The North American automotive industry is highly integrated. Vehicles are built on shared platforms, enhancing the whole supply chain across the region. Robust demand in the regional automotive industry attracted all major global OEMs to the region which created fierce competition and sophisticated network of OEMs and auto parts suppliers. This enables them to source auto parts from not just within the region but also from different parts of the world.
NAFTA remained the lifeblood of the today’s North American automotive industry and attracted multi-billion investments to the region on the back of emerging Mexican market, sophisticated US consumers and matured Canadian market. The three tariff-free trading partners also allowed regional carmakers to benefit from the comparative advantage. Manufacturers have repositioned themselves and shift their production to Mexico to benefit from the low costs of labour. This also enables them to become more competitive and make low-end light vehicles more affordable.
Looking at the current structure of the North American automotive industry, US and Canada are market leaders in producing the high-end vehicles compared to Mexico where it is increasing production of low-end vehicles such as B and C segments. Automakers are very keen on keeping the cost down for low-end vehicles which make Mexico an ideal place for making such vehicles. Majority of these vehicles are exported to the US where they are finally sold with small margins on the top. Most of the auto parts and car bodies used in these vehicles are imported from the US and benefiting the country auto supply chain.
NAFTA has supported the integration of regional automotive industry and any change to trading patterns would result in severe implications for OEMs and auto parts suppliers across the region. Moving production to low costs locations is a vital part of the North American automotive industry which resulted in higher efficiency and productivity. So far, the comparative advantage has kept vehicle prices restrained and improved margins.
The automotive industry in North America is supported by domestic and near-shore production to save on transportation costs. The near-shore production in NAFTA region has evolved into the interdependent supply chain in Canada, Mexico and the US which is supporting the regional automotive industry. Having said that, it has affected Canada and the US industries to an extent, while benefitted the Mexican market un-proportionally. But examining it on the economic principals, it was inevitable for the OEMs to shift their production outside Canada and the US to keep the costs down and prices affordable. The near-shore policy remained more effective in choosing Mexico rather than embarking on the offshore investment where production could move to Vietnam or other South East Asia markets. In such circumstances, the US and Canadian supply chain and consumers would not be that much benefited. It could also be hard for the US OEMs and automakers to penetrate in the Asian markets and compete with Japanese and Korean companies.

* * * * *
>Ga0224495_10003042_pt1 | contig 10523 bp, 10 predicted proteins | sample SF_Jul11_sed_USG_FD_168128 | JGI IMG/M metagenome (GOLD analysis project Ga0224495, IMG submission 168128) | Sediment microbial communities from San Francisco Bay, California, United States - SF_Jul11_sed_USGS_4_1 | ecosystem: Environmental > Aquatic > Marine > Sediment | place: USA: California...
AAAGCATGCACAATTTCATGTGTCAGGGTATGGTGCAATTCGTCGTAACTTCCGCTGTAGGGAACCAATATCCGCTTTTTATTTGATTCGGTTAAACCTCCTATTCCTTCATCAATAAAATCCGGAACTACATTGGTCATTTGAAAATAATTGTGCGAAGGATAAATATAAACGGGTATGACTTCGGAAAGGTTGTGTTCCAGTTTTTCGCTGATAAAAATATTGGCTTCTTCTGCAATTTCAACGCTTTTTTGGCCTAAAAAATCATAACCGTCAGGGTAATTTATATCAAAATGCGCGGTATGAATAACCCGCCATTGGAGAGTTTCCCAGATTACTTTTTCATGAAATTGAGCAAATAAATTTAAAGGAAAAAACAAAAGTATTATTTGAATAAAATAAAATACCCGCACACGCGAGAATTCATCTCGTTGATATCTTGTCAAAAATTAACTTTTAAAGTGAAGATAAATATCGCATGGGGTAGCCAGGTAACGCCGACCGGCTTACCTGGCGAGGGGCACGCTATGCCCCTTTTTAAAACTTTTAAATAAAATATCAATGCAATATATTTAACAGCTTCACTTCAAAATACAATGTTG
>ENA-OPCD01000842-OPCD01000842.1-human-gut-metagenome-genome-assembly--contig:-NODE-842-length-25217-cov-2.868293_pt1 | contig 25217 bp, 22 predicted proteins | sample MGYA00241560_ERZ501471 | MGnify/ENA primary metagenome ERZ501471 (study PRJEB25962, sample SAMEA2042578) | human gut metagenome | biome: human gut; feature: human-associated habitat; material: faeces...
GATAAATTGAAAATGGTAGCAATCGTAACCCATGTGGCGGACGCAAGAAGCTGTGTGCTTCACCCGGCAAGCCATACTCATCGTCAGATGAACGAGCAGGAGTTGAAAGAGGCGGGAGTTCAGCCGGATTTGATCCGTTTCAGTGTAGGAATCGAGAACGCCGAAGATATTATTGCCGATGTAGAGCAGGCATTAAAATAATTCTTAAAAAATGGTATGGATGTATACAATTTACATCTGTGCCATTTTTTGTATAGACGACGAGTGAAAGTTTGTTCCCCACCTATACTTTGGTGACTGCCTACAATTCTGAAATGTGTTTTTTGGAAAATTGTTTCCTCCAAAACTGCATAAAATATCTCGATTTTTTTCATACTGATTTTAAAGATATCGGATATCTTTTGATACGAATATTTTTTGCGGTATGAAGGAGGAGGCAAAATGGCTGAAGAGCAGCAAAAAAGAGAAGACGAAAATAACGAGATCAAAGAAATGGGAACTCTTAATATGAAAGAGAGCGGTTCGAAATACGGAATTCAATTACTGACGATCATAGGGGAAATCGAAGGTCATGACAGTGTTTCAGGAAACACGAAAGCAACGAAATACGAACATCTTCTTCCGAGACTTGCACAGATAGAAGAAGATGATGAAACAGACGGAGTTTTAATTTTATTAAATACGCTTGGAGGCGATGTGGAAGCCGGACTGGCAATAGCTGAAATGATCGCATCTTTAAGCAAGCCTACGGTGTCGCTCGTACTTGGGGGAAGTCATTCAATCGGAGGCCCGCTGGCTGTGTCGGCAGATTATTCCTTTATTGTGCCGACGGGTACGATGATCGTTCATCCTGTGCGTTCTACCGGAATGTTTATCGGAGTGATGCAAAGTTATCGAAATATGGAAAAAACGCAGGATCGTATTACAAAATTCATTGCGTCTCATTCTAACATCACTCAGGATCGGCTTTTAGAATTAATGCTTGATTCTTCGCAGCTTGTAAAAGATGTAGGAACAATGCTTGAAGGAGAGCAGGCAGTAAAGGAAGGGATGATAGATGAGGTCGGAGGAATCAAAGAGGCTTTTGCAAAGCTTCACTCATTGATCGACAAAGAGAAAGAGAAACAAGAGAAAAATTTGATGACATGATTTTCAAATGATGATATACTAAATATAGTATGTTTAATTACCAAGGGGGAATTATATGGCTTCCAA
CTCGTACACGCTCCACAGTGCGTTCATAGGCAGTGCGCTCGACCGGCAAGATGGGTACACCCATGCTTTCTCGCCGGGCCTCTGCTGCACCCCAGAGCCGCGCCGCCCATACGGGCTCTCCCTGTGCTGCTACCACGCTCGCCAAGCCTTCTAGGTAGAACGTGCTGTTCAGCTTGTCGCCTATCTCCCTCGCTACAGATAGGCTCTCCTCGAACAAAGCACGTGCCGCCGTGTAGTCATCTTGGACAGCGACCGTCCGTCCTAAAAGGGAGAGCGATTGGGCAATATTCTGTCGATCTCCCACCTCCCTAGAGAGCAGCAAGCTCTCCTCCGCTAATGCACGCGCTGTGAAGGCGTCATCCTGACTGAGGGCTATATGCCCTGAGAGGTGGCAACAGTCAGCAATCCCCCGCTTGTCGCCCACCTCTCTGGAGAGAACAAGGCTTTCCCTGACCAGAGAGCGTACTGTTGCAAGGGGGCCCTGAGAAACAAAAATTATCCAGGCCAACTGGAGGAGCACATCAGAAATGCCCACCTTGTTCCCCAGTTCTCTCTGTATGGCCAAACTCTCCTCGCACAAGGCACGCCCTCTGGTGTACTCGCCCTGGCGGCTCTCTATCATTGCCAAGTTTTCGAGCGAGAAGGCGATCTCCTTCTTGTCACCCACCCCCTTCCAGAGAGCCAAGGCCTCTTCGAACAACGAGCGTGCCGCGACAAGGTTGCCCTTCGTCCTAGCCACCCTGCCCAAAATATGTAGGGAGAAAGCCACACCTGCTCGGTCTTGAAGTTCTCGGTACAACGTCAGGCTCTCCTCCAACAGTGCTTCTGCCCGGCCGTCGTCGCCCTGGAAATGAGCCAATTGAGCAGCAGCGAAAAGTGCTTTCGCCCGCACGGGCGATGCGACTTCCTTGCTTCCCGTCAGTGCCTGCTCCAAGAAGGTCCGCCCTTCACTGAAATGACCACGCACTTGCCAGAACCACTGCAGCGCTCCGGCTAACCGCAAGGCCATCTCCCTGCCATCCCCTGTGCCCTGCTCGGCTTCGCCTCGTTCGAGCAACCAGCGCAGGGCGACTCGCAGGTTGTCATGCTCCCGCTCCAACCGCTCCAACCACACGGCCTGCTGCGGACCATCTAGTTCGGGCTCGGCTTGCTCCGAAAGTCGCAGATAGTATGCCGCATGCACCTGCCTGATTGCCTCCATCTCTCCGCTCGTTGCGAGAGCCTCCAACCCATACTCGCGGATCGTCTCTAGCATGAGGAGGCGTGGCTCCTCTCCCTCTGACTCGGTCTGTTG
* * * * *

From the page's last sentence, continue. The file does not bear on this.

Given the changes in the US politics, automotive industry may also see some implications. How beneficial is the automotive industry to the region is no longer matter. What is now matter is to create more jobs and bring back the automotive industry to the US. Would that change be on the cost of high vehicle prices to the US consumers or high marginal costs to suppliers may become irrelevant. The US President Donald Trump is committed to renegotiating the NAFTA agreement and committed to imposing a heavy duty on imported vehicles.
Under the current US Administration, there is a high risk that NAFTA would be renegotiated which would disturb the regional trading pattern. We will see automotive investments to slow down or put on hold in short to medium term in North America if NAFTA agreement is renegotiated or border tax enforced. We have already seen some reactions to Mr Trump rhetoric by some companies cancelling their automotive investment in Mexico. There are also few investments announcements in the US automotive industry, though it would not be likely to have ribbon cutting ceremonies soon for these projects. It would not be that easy to restrict imports and increase exports through playing with border taxes/ tariffs. It is just a small part of the jigsaw puzzle and investors should assess the long-term risks and opportunities.
Commodity Inside automotive analyst John Stanmore writes “the strong dollar and weak peso can also offset any trade measures for Mexican exports. Moreover, it is likely that Mexican and Canadian governments will follow a tit for tit strategy and can limit the US auto and parts supply. The consequences can be unequivocally severe for the US companies as Mexican vehicles are made of around 40% US made-parts.”
There is not enough explanation available that how the US President would approach the NAFTA negotiations. In case of just walking away would not be the right solution and could have severe consequences for the US automotive industry and its supply chain. We understand that the US companies would be able to benefit from any deficiency created by the lack of Mexican and Canadian exports due to low spare capacity and probably high marginal costs. This will also support keeping unemployment rates low. However, on the other said it would result in higher vehicle price, lower returns on capital and smaller product mix.
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